Stalemate: Two children are appointed with true “50%-50%” power. What is the first thing they are going to do? Disagree! What happens when they disagree? That is what my firm (and another firm) get to figure out together. For just a few hundred dollars per hour (times two), a problem that would not have existed if one child was appointed can now employ the talent of multiple attorneys (turned relationship counselors) to solve it. I don’t know of too many probate estates that can handle the financial weight of two firms billing at their full hourly rate for very long. While I think it is very kind of a person appointing “co-fiduciaries” to essentially leave their life savings to attorneys, I think I want my children getting at least a few dollars for my efforts.
Banks don’t like Co-Executors and Co-Trustees: I have had situations arise where two children inheriting a large sum of money tried to open a trust bank account at a bank. The children wanted to make sure they were joint on the trust account. The bank said “fine” (only after reading through the trust agreement to verify that the trust actually made the children “co-trustees”—which took about a half hour). The children next asked that there be two signatures lines on each check, so they would both have to sign before any checks could be valid. The bank said, “we don’t do that anymore.” The children were stuck. Neither would relinquish the power to sign on the checks, but the bank would not allow a dual signature check to be issued. This case got very emotional and heated between the children, but the main point here is that Banks are not really set up to handle co-trustee arrangements.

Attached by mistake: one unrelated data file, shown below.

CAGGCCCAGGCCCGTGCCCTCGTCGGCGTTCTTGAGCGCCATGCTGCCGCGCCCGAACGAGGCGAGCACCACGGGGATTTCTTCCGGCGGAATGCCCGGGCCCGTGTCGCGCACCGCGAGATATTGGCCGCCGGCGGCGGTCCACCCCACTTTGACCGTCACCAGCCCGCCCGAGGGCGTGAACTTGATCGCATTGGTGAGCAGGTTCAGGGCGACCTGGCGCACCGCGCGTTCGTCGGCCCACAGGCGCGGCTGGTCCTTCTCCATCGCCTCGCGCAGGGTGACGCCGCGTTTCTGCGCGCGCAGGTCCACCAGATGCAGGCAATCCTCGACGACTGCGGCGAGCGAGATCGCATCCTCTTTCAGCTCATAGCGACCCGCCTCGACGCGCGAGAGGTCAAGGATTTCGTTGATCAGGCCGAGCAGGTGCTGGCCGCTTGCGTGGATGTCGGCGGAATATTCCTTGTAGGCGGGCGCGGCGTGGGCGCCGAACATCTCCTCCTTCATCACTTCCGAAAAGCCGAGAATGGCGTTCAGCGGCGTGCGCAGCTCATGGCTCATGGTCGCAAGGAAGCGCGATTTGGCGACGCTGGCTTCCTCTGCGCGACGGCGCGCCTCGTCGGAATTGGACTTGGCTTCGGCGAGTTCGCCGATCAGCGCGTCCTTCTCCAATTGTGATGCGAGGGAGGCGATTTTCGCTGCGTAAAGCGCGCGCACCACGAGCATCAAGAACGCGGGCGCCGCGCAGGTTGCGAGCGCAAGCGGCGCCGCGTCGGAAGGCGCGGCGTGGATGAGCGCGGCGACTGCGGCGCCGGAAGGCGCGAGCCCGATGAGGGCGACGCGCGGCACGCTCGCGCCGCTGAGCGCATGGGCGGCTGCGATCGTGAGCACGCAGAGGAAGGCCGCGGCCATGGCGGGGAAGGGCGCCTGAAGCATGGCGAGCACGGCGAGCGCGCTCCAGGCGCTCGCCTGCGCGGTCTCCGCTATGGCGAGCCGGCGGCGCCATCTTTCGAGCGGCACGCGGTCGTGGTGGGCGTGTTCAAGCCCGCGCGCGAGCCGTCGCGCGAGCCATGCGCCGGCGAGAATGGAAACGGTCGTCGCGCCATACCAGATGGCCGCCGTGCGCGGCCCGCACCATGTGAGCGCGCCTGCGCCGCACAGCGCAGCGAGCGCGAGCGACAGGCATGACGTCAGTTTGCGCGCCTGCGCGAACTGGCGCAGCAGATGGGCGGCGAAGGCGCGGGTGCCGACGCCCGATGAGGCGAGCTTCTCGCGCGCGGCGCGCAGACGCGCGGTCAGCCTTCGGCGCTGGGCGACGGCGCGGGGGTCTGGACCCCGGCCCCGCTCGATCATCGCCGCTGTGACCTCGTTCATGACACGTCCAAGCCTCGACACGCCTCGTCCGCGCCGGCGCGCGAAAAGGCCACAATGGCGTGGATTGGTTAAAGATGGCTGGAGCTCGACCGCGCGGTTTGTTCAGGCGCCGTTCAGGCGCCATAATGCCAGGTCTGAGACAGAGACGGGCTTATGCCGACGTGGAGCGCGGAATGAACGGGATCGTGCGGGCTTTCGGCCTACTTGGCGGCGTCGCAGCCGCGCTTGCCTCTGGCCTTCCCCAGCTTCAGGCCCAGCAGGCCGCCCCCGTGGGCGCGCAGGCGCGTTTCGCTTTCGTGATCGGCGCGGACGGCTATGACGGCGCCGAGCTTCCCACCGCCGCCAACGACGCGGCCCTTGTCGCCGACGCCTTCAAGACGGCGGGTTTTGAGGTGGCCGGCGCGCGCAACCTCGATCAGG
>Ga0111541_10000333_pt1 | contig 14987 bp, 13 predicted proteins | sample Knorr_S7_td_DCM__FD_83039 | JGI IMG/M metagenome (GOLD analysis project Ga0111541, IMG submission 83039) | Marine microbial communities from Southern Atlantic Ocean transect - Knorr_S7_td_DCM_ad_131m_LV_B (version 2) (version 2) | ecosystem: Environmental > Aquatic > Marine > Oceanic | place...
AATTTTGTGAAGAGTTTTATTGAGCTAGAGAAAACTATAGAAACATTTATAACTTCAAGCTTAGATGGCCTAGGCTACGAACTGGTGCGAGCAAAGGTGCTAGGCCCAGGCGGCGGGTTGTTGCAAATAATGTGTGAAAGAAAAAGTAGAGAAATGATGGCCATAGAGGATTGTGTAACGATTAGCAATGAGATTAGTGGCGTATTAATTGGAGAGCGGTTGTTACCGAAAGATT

Courts don’t like Co-Executors and Co-Trustees: While I have witnessed Colorado Courts appoint multiple personal representatives to act on an estate’s behalf, the Colorado law doesn’t really give guidance on how to administer a probate proceeding when two personal representatives are appointed. For example, two persons are appointed, they disagree, who wins? The law is silent. I can tell you who “wins”—the multiple attorneys who will go to Court and argue it to the Court! If you read through Title 15 of the Colorado Revised Statutes, the law really favors there being a single person in charge.